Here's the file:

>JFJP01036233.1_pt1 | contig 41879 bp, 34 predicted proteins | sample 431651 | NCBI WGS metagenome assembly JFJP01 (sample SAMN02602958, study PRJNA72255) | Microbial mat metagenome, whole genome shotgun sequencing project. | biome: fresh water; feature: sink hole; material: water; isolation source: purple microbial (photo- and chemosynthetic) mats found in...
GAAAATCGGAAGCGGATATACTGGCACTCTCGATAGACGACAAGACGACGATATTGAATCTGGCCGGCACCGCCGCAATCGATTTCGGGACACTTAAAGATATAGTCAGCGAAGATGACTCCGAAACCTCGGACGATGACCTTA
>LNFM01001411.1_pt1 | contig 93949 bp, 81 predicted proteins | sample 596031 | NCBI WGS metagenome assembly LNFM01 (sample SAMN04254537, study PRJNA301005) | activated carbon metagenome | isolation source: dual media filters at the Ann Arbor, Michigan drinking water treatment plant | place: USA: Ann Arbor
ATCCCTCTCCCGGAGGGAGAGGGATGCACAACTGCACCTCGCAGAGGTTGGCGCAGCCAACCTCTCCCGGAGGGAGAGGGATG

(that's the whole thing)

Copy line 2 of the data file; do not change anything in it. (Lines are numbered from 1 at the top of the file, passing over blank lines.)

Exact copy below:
GAAAATCGGAAGCGGATATACTGGCACTCTCGATAGACGACAAGACGACGATATTGAATCTGGCCGGCACCGCCGCAATCGATTTCGGGACACTTAAAGATATAGTCAGCGAAGATGACTCCGAAACCTCGGACGATGACCTTA